and blessings which welcomed the soldiers of the Republic, would have

convinc,ed the moat incredulous of the repulsion the pontifi.cial subjects

felt for the government ofthe priestl. At Rocca d'Arco, a strong position,

situated on a scarped mountain, the republicans found, what was far from

usual , that the garrison fled precipitately on their approach, lea ring theroad

atrewnlrith haversacks and great coats. They were no less surprised. to

see that the inhabitant. of the adjoining village had deserted their houses.

Such a want of confidence was an insult to the soldiers, but, owing to

Garibalcli's wise warnings, and the excellent exhor.tations of Father. U go

Bassi, chaplain to the legion, their indignation had no disastrous results

for the place. Not an act of pillage was committed, nor a single door

forced. The men, who were in want of billet., piled their arms, and sat

down in a circle in the market place. Soon, however, the inhabitants,

who hacl retired to the surrounding heights, remarked this admirable
spirit of order and restraint: they at once returned, opened their shops
and houJies, and in a few momenta the village had re-assumed its wonted
activity. The republicana then learned that the flight ·of the good people
was owing to the superstitious fears spread by the Neapolitans.

Pursuing his march with constant successes, and rapidly approaching

the Neapolitan frontier, the Guerillero was apparently meditating the

invasion of that State, where he hoped to arouse a popular insurrec­

tion, when he was recalled to Rome in aU haste.

Dispu1tes, whose real cause it would be a delicate matter to explain.
had kept M. de Leaaeps and General Oudinot estranged almost from their
first interview. Unforttmately for the Roman Republic, this dissension
caused the military man to act in a manner diametrically opposed to the
diplomatist. M. de Lesseps had succeeded in making rather satisfactory
terms with Mauini, when he received information that the government
of the Flrencb Republic had put an end to his mission, and that the troops
were uncler orders to advance at once. With a vigorous protest, M. de
Lesaeps ]left Rome and the operations commenced.

On Jllme 12th, General Roselli asked General Oudinot for a truce of
a few days, that the Romans might have time to act against the Austrians,
who, aftE,r occupying Tuscany, were assembling at Foligno, apparently to
march along the valley of the Tiber and join the Neapolitans by
the routE<S through the Abruzzi. General Oudinot replied on the same
day that the orders of his government were that he should enter Rome as
soon u }I>OBsible. The French army waa composed of three divisions.
The first, commanded by General Begnaud de St. Jean d'A.ngely, was
com}I>Oie<l of two brigades ; the first, composed of four battalions was





of infantry and a battalion of apied; the second of a r egiment
of mounted chn.aaeura and a regiment of dragoons. The second division,
commanded by General Boatolan, was formed of two brigades, earh of
two infantry rE1gimenta ; while the third brigade, commanded by General
Gueawiller wa:s also composed of four infantry regimente. The engi­
neers, with rn: companies of aappers, . were under General Vaillant.
The artillery, of four field and one siege batteries, was directed by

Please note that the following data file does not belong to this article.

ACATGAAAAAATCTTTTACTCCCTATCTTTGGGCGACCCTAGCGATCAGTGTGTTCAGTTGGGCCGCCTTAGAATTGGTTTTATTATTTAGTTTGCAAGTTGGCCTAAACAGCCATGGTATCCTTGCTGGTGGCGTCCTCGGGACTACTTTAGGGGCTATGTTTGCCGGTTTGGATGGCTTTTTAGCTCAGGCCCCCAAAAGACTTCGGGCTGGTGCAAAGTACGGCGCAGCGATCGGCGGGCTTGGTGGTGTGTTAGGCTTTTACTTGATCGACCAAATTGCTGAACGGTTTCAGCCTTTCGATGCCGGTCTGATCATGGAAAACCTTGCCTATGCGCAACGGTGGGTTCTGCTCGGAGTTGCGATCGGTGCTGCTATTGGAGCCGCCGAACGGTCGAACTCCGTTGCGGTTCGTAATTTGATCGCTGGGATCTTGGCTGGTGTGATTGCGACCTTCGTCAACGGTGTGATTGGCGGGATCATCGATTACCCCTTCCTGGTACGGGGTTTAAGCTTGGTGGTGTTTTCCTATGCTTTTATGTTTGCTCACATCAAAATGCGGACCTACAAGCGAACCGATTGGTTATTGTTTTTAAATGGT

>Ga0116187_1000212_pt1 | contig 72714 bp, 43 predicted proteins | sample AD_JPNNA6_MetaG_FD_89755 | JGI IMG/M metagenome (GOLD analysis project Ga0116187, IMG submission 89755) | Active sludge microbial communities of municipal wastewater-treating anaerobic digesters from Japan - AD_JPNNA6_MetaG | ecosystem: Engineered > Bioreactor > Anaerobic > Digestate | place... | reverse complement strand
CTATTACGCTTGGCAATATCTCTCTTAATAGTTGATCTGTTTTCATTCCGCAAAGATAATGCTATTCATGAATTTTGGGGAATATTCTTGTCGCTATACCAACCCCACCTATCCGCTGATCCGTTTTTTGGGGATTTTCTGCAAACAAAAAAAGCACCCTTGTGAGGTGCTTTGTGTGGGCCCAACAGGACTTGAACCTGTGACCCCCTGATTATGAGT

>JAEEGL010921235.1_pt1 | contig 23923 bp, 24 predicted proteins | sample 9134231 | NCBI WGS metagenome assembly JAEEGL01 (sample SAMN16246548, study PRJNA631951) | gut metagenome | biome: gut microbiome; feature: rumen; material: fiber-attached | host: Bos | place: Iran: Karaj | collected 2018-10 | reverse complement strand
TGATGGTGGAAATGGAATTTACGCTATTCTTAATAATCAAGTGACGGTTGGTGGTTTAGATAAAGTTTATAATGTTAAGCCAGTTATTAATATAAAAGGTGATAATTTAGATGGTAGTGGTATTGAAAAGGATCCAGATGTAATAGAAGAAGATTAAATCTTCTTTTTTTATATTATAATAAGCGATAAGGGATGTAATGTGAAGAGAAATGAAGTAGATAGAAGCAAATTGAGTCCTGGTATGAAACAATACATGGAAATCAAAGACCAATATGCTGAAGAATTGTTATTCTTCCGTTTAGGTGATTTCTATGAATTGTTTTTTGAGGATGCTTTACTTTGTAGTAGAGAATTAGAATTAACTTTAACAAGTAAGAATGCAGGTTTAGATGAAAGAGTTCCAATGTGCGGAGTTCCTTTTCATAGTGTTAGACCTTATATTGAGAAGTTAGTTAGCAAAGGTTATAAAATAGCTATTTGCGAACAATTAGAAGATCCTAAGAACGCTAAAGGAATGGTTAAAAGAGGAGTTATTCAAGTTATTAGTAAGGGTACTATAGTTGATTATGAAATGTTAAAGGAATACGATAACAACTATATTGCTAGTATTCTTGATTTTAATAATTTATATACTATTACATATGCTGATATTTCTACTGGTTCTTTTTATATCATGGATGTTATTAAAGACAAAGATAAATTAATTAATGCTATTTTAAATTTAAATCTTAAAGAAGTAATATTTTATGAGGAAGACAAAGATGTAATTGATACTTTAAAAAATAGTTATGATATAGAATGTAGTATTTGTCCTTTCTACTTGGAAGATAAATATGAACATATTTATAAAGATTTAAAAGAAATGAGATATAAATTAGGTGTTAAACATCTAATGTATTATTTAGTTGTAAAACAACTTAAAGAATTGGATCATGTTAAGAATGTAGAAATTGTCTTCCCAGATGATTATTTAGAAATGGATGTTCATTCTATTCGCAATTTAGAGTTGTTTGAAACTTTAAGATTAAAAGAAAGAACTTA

General Thierry. Somewhat later, the army was reinforced by four regi­
ments of infantry, one 12-pounder battery, a company of aappera and
one of pontomliers. General Oudinot had then under his orders forty­
four infantry battallions, eight squadrons of cavalry, thirty-six field-guns
and thirty siege-guus; altogether about 36,000 men of all apna, with
sixty pieces of artillery.

The Romans had seventeen battalliona of regular infantry, amounting
to 9,400 men; 6,600 irregular infantry, divided into twelve corps; 890
cavalry ; 1370 miners, aappers and artillerymen; forming a total, with the
atafF and hol}>ital train, of 18,670 men; and of whom 16,465 were
Romans, 1875 Italians, and 828 foreigners. There were in Rome 108
guns, of which eleven were of heavy calibre, thirty-four of average
calibre, and fifty-two light field-pieces, about eleven howitzers, and not
a single mortar·. Of this artillery, more than thirty pieces were unfit for
service, and twenty others in a bad condition. Such were the forces to
defend Rome, 'whose walls are twenty miles in circuit.

According to a communication from General Oudinot, either badly un­
derstood, or not quite clear, the Romans did not expect the attack till the
4th of June at the earliest, but it took place on the 3rd. On Sunday, at
three in the morning, the Roman picquete at the Pamphili and Corsini
Villas, outside the San Pancrazio Gate, were surrounded while asleep and
made prisoners by two French battalliona. A.t the same time, in an oppo­
site direction, IL French brigade surprised Ponte Molle, where it met a
Yigorous, thoUErh useless resistance. A.a on April :JOth, the bella almost
immediately the alarm signal, and the drums called to arms. The
people hurried to the baatious ; Garibaldi's legion and the brave band of
Lombard Volunteers, rushing to the gatea, soon found themselves vigor­
ously engaged in a desperate struggle. Thrice were the contested poai·
tions taken and lost. Though greatly inferior innumbers, and unable, like
the French, to bring up fresh reserves, the Romans auatained the battle for
sixteen hours. Both friend and foe agreed in recognising that Garibaldi
displayed the moat heroic courage during this terrible combat. At one
moment a battalion to a bayonet charge, at another rushing to


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